Planned Parenthood has competition in the race to see which can display the most callous disregard for human life.
Carafem is an abortion chain that actively seek to portray abortion as if it’s a splurge-y, comfy, spa-like experience for women.
So far, the operation is small, but seeks aggressive expansion.
In 2015, a Carafem center opened in Washington, D.C.
Another is located in Atlanta, Georgia, and earlier in March, a third opened in Augusta, Georgia.
“We want to be really out loud about what we do,” said Melissa Grant, Carafem’s vice president of health services, as she sat inside one of the clinic’s exam rooms. Then she echoed the slogan on another of Carafem’s provocative pink ads: “Abortion. Yeah, we do that.”
In recent years, abortion rights activists have embraced a mantra of openness to erase the stigma of ending pregnancies, through initiatives such as “Shout Your Abortion,” the Sea Change project, and the “1 in 3 campaign.” Abortion providers like Whole Woman’s Health, whose clinics are in five states including Texas, haveplastered the words of famous feminists on the walls of exam rooms.
Even against that backdrop, Carafem stands out. One of its ads touts medication abortions, used in the first trimester, as “the 10-week-after pill” — and even has turned that slogan into a Twitter hashtag. Another ad depicts a text exchange in which one friend casually suggests abortion to another. All the ads grab attention with that eye-popping shade of Carafem pink.
The fact that this is going on in the “Bible belt” is causing a bit of an outrage.
And with good reason.
Abortion is not a day at the spa. Women who go for a day of facials, mani-pedis, and massages don’t tend to walk out with physical and emotional scars.
Seaweed wraps don’t cause the death of a developing life.
Carafem’s promotion of abortion pills has “crossed the boundaries of honesty and decency,” said Jody Duffy, the executive director of Post Abortion Treatment and Healing, which offers women — including some former Carafem patients — Christian counseling following abortions.
Elizabeth Greenwald, the leader of a local Georgia Right to Life chapter, said Carafem deceives women “by marketing a spa-like environment to hide the ugly truth that they’re killing an innocent child.” Mike Griffin, a pastor who lobbies for the Georgia Baptist Convention, said the fact that Carafem “creates a luxurious environment” in its clinic amounts to putting “a positive spin on a wicked act.”
Carafem want this framed as a “women’s health” issue (as all abortion supporters do), but neglect to point out that the majority of abortions are performed for convenience and as birth control, not for any legitimate health concern.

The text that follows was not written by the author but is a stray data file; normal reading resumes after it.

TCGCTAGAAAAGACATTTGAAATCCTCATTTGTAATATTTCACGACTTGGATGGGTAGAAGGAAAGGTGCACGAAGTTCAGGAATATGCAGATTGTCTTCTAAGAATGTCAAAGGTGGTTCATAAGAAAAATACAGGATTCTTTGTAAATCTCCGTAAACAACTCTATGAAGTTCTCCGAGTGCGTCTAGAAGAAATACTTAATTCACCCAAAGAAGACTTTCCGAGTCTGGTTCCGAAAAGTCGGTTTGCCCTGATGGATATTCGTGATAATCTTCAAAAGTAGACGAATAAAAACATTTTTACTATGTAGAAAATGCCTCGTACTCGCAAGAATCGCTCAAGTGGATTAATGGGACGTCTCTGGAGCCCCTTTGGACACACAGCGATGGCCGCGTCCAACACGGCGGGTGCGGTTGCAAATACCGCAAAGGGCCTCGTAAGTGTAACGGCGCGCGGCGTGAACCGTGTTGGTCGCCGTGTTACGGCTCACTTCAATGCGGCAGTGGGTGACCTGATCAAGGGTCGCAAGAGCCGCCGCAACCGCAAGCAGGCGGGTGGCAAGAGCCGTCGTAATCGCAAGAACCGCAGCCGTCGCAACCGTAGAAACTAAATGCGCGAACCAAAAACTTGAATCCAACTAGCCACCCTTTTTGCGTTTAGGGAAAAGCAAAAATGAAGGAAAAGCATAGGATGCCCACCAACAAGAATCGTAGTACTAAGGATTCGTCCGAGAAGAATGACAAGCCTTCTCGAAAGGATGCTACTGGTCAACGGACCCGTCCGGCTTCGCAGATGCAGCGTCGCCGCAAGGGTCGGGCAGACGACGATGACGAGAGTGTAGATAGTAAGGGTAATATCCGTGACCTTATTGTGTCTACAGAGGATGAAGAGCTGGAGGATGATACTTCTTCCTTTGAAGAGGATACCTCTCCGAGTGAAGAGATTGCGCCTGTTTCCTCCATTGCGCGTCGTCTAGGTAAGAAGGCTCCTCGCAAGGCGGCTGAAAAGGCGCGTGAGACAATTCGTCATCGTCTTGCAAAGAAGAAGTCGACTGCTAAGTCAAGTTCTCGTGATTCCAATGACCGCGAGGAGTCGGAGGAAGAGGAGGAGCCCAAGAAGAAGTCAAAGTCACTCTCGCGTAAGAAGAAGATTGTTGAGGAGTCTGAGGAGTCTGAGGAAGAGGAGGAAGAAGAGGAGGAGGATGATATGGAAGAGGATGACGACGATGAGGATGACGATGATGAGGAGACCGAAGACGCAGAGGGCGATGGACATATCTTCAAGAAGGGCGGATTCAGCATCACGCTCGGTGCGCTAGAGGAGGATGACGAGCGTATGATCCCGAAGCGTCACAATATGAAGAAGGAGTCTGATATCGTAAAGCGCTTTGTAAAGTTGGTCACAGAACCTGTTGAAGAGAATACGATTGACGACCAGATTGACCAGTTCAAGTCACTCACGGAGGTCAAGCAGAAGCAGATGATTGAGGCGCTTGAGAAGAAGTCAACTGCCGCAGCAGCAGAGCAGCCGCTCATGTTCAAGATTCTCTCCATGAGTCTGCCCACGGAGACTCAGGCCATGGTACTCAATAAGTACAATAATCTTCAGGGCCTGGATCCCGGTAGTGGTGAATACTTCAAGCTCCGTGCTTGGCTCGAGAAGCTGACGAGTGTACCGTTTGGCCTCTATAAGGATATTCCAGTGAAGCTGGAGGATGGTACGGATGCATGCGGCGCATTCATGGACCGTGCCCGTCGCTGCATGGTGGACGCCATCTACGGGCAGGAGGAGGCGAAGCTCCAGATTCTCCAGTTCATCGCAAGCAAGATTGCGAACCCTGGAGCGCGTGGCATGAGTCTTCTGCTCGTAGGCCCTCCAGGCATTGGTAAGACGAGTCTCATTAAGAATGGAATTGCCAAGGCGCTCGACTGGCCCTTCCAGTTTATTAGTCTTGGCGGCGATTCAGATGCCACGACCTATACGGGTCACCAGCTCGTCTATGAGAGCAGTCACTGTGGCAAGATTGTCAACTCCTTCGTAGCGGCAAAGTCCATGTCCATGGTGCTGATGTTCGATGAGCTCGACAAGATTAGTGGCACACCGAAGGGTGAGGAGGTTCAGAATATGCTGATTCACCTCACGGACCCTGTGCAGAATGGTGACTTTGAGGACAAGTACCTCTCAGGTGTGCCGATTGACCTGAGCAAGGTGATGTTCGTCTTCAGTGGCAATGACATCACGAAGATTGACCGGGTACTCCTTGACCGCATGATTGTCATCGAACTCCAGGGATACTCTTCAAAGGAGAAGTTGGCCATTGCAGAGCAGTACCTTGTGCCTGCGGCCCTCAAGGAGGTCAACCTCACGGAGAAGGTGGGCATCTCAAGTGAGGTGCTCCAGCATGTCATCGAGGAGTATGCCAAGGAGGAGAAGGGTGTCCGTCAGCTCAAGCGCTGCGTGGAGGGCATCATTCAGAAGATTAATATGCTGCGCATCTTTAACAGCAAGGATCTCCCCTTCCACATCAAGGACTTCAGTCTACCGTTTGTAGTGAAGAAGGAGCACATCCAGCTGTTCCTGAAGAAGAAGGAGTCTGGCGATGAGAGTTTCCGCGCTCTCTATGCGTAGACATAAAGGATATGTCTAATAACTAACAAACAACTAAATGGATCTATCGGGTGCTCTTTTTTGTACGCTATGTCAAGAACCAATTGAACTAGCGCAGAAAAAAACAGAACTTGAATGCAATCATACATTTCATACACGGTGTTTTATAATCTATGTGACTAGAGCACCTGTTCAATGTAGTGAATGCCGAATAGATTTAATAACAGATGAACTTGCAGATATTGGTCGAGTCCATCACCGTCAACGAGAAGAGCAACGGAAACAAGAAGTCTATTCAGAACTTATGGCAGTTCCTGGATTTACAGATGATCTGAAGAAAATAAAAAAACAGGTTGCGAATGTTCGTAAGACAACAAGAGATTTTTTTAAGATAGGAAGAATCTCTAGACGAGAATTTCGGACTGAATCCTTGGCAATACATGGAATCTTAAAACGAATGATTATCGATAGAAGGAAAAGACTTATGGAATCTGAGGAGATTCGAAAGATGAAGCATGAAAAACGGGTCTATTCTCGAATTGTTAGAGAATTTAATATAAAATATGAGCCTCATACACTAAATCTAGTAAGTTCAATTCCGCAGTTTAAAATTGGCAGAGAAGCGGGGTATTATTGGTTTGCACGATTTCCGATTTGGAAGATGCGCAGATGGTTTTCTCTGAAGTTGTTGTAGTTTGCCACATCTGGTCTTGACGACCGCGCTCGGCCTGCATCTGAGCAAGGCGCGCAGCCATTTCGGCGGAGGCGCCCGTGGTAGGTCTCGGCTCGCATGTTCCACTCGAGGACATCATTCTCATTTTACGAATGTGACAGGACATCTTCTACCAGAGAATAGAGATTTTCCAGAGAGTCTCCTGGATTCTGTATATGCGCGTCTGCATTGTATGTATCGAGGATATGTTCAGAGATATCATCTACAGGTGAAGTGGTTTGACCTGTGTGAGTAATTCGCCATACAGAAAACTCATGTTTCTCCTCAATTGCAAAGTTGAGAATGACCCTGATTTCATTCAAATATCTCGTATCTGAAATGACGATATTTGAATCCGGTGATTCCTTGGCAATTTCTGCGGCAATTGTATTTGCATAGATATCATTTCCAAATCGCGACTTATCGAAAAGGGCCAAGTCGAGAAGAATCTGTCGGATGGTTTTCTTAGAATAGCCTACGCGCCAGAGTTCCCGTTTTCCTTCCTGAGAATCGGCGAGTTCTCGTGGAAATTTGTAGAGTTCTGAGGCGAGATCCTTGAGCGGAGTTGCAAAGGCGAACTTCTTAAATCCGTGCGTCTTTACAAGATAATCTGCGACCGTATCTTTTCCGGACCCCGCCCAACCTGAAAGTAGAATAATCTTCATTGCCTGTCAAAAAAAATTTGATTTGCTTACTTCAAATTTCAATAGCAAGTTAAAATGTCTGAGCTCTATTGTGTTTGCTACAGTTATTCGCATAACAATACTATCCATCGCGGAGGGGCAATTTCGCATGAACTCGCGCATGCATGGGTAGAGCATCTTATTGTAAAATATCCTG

Carafem launched its first clinic two years ago just outside Washington, D.C. The nonprofit sparked some controversy there, too.
When the clinic sought to promote its abortion services on public transportation this winter with the “10-week-after-pill” slogan, the D.C. Metro rejected the ad. So Carafem put the same ad on a billboard truck and had it driven around the city.
I remember that. It was outrageous then, as well.
“[W]omen are traveling further distances and incurring sizable expenses to access abortion care when they need it,” Carafem President Chris Purdy wrote in a Huffington Post op-ed last year. “… because of state-specific, restrictive laws, they may have to stay in hotels, miss days of work, and pay for childcare while being forced to adhere to a ‘mandatory waiting period.’ There has to be a better way.”
Yes. That “better way” would include taking some personal responsibility and using protection or abstaining from activities that would lead to unwanted pregnancy, in the first place.
There’s also the “better way” of adoption.
If a woman finds she can’t properly care for a child, there are so many couples out there who desperately want a child, but for whatever reason, can’t have one, themselves. They turn to adoption as an option to fill that emotional void.
There’s no way to clean this up.
Abortion is the ending of a human life, and organizations like Carafem see a way to make a profit from the irresponsible behavior and fears of women.
Trying to clean it up and make it “fun” and indulgent is absolutely sick.
And it’s also dishonest, because it covers up the very ugly truth of what abortion is, for the women and the children they destroy in the womb.
The Atlanta clinic is inside an aging office building on Peachtree Street, tucked between two Mexican restaurants. Located on the eighth floor — past a security guard, up an elevator, and past a locked entrance — Carafem’s clinic has a chic aesthetic that includes pink plush chairs in exam rooms and framed photos of smiling millennials fit for a magazine spread. Clinic staffers offer patients tea and snacks.
“We want this to be the best health experience you’ve ever had,” Grant said. “Not just the best women’s experience you’ve ever had.”
The “spa experience” costs women around $550 for those women who are within the first 90 days of their pregnancy.
Human misery has quite the price tag.
Before women leave the clinic, staffers encourage them to jot down notes about their care, either on #MyCarafemExperience cards that are shared on social media or in pamphlets passed on to future clients.
I’m sure if there are any cards that say, “My God, what have I done?” those don’t make it to Twitter.
Carafem is still a small operation, and for that, we can be thankful.
This is absolutely ghoulish, and it should never be allowed to go mainstream.
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